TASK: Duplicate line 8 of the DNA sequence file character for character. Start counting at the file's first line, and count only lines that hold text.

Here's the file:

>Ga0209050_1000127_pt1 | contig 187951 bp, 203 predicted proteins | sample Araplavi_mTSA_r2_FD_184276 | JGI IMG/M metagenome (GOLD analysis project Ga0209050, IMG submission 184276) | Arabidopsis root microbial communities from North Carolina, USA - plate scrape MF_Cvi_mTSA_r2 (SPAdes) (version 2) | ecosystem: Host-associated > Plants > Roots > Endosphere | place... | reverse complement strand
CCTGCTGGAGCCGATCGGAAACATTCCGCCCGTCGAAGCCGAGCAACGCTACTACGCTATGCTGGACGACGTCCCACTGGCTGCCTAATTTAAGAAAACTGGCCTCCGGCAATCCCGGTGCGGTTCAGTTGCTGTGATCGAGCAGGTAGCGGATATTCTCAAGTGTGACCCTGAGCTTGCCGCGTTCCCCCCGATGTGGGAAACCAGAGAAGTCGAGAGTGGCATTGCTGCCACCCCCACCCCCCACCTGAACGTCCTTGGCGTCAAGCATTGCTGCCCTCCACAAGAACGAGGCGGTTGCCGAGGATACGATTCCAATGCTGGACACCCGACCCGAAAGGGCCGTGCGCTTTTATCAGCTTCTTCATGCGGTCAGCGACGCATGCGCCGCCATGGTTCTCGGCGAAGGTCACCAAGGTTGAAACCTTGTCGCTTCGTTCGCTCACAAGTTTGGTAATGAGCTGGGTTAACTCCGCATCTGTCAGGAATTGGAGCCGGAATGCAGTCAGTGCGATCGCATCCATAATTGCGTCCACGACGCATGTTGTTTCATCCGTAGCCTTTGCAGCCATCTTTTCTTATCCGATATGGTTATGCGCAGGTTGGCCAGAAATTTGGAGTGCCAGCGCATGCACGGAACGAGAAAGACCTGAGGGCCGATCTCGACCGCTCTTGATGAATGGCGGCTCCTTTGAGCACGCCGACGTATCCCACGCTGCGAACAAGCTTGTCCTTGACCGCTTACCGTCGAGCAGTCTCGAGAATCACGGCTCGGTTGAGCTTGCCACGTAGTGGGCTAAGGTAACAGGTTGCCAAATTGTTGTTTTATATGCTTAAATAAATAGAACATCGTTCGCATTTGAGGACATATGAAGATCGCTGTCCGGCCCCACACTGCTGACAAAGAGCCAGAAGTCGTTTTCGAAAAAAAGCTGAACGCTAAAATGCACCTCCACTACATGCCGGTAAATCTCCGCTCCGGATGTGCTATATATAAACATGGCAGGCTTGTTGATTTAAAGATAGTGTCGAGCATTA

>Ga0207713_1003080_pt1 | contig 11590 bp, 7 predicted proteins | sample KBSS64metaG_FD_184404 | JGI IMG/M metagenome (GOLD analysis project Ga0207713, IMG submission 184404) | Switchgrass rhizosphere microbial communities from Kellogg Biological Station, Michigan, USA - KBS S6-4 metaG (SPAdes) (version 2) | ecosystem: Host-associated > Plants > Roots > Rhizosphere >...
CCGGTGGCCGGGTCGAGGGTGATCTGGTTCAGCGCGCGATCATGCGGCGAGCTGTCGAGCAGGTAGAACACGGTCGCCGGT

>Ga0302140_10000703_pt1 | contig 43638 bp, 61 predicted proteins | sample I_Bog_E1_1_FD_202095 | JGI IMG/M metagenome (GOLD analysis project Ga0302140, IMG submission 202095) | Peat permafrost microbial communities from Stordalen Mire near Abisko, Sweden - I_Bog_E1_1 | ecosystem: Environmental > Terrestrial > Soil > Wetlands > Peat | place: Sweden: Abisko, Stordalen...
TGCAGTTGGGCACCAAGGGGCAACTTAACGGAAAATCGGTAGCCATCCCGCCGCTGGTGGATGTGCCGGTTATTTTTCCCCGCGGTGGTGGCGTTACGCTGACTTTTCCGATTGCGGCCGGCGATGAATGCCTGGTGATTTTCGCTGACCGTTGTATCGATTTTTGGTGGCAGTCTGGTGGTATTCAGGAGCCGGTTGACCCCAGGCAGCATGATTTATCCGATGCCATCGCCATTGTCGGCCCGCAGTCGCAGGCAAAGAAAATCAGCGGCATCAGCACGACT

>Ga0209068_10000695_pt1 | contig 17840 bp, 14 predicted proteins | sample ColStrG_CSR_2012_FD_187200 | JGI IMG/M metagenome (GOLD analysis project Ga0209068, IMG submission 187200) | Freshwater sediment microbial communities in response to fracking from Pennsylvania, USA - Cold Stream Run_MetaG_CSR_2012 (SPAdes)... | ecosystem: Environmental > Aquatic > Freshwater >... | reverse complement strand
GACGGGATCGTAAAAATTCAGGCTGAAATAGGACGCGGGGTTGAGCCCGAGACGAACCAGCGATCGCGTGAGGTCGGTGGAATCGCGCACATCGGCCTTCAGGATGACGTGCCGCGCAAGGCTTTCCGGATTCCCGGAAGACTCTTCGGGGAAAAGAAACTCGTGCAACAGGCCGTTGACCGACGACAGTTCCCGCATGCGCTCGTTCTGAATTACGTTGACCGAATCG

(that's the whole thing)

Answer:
GACGGGATCGTAAAAATTCAGGCTGAAATAGGACGCGGGGTTGAGCCCGAGACGAACCAGCGATCGCGTGAGGTCGGTGGAATCGCGCACATCGGCCTTCAGGATGACGTGCCGCGCAAGGCTTTCCGGATTCCCGGAAGACTCTTCGGGGAAAAGAAACTCGTGCAACAGGCCGTTGACCGACGACAGTTCCCGCATGCGCTCGTTCTGAATTACGTTGACCGAATCG